3 Big Perfectionism Struggles for Women
Three big areas in which many women struggle with perfection
Posted July 18, 2014
I had a great conversation recently with a coaching client of mine about perfectionism. We are both recovering perfectionists and enjoyed tossing around old “war” stories about the problems perfectionism has created in our lives.
Many of the women I coach will at some point or another face the fact that they, too, have been pursuing perfection for most of their lives. Many of us think it’s the key to our success, when in fact, it’s the very thing leading us away from our true purpose and completely wipes out our energy in the process.
Women and girls have “perfect” tossed in their faces frequently in both overt (airbrushed magazine covers and slick marketing campaigns) and subtle (chatter from friends and family and messages from childhood) ways.
According to research by Dr. Brene Brown, these are three of the biggest perfectionism struggles women face:
I was eating my breakfast the other morning and happened to catch some of Good Morning America. One of the stories was about a woman who racked up $30,000 + of debt trying to look like Kim Kardashian. The woman said that when she has her “Kimmy” on, she feels more confident.
According to Brown, “Body shame is so powerful and often so deeply rooted in our psyches that it actually affects why and how we feel shame in many of the other categories, including sexuality, motherhood, parenting, health, aging, and a woman’s ability to speak out with confidence.”
Luckily, some companies are trying to change this by showing women of all shapes and sizes selling their products, and most recently, dispelling the myth that the phrase “run like a girl” means something negative.
Many of my friends and relatives are taking care of aging parents. My hat goes off to them because it is hard work. My best friend’s dad recently passed away, and she felt so guilty for not spending more time with him because she lives in another country. In order to be a bigger part of the process, she organized family conference calls about his care, but there were tensions and arguments within the family about who got to make final decisions about treatments to pursue and who got to talk to the nurses and doctors when.
Add to the intra-family issues the fact that our workplaces haven’t yet caught up to the fact that caregiving is one of the hardest jobs on the planet. Bosses still expect you to be at work on time, carry a full workload, and do your job with the same energy you would normally have, even though you were up all night praying that your aging parent would hang on just a little longer and trying to deal with all of the emotions that go with seeing your mom or dad in ill health.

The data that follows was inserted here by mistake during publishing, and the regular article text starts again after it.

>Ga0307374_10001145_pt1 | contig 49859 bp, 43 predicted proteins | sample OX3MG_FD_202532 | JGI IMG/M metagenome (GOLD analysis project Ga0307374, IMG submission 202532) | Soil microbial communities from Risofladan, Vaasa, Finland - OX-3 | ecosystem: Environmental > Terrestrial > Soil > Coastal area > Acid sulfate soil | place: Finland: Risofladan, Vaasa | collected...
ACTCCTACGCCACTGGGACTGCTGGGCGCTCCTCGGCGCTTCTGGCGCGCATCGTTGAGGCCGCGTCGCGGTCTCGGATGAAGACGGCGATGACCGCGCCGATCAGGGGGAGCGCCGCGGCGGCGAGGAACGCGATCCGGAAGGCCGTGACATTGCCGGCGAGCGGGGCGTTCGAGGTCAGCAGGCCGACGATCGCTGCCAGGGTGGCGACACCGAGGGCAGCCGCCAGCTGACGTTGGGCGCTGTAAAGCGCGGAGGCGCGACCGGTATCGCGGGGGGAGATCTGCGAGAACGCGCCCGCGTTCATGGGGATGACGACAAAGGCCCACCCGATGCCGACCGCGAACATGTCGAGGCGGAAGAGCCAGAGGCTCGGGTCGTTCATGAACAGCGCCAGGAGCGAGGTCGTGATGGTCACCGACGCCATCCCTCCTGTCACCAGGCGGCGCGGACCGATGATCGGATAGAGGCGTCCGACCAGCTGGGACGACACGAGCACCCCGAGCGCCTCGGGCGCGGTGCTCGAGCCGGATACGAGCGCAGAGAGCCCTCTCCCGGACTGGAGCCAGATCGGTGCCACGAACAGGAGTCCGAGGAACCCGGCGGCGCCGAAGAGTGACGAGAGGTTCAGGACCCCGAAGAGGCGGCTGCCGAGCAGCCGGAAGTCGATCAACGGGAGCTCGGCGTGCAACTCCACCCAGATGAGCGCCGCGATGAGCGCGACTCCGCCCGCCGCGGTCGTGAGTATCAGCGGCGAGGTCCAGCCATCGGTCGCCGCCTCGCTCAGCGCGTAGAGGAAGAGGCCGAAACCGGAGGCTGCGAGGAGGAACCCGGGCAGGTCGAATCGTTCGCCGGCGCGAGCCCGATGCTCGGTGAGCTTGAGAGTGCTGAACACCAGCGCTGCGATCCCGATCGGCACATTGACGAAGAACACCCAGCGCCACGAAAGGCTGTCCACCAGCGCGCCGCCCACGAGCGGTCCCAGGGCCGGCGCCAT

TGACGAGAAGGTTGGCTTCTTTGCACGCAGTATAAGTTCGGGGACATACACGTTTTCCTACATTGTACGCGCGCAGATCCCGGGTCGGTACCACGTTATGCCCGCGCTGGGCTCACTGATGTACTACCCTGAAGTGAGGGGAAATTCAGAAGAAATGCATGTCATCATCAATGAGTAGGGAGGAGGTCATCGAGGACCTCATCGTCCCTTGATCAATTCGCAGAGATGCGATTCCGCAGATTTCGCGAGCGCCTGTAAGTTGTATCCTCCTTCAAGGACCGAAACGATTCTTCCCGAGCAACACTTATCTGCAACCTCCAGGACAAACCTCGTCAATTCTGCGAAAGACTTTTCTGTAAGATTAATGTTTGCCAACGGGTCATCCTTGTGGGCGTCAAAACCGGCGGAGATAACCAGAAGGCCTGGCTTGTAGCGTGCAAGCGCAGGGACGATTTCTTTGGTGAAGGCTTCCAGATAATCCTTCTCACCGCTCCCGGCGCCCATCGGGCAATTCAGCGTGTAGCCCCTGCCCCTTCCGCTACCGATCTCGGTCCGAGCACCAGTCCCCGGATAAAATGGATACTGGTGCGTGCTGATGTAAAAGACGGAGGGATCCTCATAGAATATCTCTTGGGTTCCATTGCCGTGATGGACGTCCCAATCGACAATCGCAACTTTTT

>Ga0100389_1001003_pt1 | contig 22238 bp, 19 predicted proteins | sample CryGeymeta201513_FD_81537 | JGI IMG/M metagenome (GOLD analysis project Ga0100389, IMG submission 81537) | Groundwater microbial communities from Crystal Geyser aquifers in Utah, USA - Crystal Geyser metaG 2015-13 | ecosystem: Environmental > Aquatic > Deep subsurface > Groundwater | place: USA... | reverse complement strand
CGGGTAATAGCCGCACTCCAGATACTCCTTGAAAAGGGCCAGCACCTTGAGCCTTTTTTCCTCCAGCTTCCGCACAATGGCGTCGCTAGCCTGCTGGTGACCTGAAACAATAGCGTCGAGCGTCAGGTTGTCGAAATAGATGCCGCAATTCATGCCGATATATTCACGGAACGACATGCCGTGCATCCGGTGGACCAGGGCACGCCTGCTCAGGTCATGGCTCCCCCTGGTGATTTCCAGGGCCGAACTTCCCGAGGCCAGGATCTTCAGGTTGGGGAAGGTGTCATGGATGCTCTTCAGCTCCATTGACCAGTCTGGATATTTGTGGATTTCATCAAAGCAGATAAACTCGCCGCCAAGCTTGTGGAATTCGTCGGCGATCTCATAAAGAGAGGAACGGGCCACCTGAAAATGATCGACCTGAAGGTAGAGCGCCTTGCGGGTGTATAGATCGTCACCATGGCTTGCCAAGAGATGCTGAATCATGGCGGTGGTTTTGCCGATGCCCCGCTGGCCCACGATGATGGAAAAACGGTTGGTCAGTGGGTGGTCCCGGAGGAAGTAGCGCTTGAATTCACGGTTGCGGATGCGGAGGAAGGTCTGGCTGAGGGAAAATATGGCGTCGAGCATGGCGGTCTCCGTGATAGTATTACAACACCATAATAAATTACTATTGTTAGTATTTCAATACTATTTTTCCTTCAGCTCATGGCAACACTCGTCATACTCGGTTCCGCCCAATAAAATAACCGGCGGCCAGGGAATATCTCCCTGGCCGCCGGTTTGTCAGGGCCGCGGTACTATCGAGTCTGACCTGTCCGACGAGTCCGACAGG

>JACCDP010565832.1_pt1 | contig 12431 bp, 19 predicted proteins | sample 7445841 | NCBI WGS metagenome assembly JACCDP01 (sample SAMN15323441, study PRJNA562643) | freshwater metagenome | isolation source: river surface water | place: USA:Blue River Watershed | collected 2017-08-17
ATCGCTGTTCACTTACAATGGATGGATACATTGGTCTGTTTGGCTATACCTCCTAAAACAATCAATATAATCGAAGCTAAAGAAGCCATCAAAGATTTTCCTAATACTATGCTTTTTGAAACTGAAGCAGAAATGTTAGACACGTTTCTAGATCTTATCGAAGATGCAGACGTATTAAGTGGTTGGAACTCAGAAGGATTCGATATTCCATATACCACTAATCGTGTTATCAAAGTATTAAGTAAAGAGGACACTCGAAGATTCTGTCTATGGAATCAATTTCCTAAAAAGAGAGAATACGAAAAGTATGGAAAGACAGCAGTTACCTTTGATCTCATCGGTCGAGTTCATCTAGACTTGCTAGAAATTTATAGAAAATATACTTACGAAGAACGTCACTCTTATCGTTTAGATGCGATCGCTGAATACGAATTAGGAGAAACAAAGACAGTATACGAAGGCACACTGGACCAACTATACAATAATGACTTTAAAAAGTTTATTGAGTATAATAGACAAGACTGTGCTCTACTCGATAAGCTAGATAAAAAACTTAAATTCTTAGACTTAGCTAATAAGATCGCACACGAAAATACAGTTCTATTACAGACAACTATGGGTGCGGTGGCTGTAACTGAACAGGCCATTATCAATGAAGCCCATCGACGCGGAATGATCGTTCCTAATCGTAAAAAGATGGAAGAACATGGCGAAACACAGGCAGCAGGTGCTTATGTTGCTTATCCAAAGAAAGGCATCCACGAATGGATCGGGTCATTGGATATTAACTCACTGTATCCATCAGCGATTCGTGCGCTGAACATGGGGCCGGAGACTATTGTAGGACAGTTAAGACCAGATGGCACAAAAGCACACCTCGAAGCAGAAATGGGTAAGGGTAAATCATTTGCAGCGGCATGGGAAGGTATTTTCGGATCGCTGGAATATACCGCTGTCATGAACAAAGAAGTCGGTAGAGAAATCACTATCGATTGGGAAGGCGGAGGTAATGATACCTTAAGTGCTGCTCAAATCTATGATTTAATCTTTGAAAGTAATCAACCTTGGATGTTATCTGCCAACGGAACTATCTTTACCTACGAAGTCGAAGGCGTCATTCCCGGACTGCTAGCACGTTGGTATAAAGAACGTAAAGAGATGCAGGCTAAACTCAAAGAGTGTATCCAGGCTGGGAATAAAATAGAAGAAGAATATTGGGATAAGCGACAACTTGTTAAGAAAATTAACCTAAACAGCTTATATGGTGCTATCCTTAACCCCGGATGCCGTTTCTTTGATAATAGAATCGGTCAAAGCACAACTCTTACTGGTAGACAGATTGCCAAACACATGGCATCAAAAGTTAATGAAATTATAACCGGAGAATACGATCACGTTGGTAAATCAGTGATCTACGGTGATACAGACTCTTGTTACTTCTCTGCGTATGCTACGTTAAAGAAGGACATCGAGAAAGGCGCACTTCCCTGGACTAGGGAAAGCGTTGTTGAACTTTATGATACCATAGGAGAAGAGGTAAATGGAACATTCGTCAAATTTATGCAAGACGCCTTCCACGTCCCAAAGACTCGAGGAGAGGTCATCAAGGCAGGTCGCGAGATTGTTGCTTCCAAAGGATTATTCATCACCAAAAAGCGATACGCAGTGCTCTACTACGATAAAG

Women are in a perfectionism catch-22 when it comes to their decision about motherhood. Whether you’re struggling with infertility, have decided not to have children, have purposefully delayed having children, have decided to have only one child (what, you’re not having more!?), or have decided to have a large family (why did you have so many?), women just can’t win.
Brown says, “Society views womanhood and motherhood as inextricably bound; therefore, our value as women is often evaluated by where we are in relation to our roles as potential mothers…Once women hit ‘the age’ set by their community, they begin to feel the need to defend themselves against expectations of motherhood. Women are constantly asked why they haven’t married or, if they are married, why they haven’t had children.”
The way out is to build shame resilience, which has the following four components:
1. Recognize your shame triggers – for example, you think, “I can’t be perceived as unable to manage it all;”
2. Practice critical awareness – acknowledge and filter all of the messages and beliefs that block your way;
3. Reach out – find the people in your circle who will offer empathy and support around these issues; and
4. Speak shame – talk about how you feel and ask for what you need.
Women put a tremendous amount of pressure on themselves in all of these areas. By building shame resilience and becoming less critical of ourselves and those around us, maybe you can go from perfect to good enough.
Paula Davis-Laack, JD MAPP, is the Founder and CEO of the Davis Laack Stress & Resilience Institute, a practice devoted to helping busy professionals prevent burnout. Paula is the author of the e-book, 10 Things Happy People Do Differently.
Paula has been a featured expert on the Steve Harvey TV show, US News & World Report, Working Mother and Women’s Health magazines and speaks regularly about burnout prevention. Paula is available for speaking engagements, training workshops, media commentary, and private life coaching. To learn more, contact Paula at email@example.com or visit www.pauladavislaack.com.
The four shame resilience components and the three big areas of perfectionism for women come from Brown, B. (2008). I Thought It Was Just Me (But It Isn’t). New York: Gotham Books.